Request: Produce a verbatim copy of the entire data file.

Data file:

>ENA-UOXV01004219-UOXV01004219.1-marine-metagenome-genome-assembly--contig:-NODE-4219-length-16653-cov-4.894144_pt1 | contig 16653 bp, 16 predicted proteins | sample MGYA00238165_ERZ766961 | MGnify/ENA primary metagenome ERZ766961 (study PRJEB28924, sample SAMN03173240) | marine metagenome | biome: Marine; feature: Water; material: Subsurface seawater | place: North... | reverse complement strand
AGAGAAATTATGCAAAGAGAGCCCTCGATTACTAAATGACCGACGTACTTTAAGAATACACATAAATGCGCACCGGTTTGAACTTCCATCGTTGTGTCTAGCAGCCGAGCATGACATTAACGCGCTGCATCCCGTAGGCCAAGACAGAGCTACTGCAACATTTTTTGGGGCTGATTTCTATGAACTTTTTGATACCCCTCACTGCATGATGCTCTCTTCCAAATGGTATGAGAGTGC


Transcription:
>ENA-UOXV01004219-UOXV01004219.1-marine-metagenome-genome-assembly--contig:-NODE-4219-length-16653-cov-4.894144_pt1 | contig 16653 bp, 16 predicted proteins | sample MGYA00238165_ERZ766961 | MGnify/ENA primary metagenome ERZ766961 (study PRJEB28924, sample SAMN03173240) | marine metagenome | biome: Marine; feature: Water; material: Subsurface seawater | place: North... | reverse complement strand
AGAGAAATTATGCAAAGAGAGCCCTCGATTACTAAATGACCGACGTACTTTAAGAATACACATAAATGCGCACCGGTTTGAACTTCCATCGTTGTGTCTAGCAGCCGAGCATGACATTAACGCGCTGCATCCCGTAGGCCAAGACAGAGCTACTGCAACATTTTTTGGGGCTGATTTCTATGAACTTTTTGATACCCCTCACTGCATGATGCTCTCTTCCAAATGGTATGAGAGTGC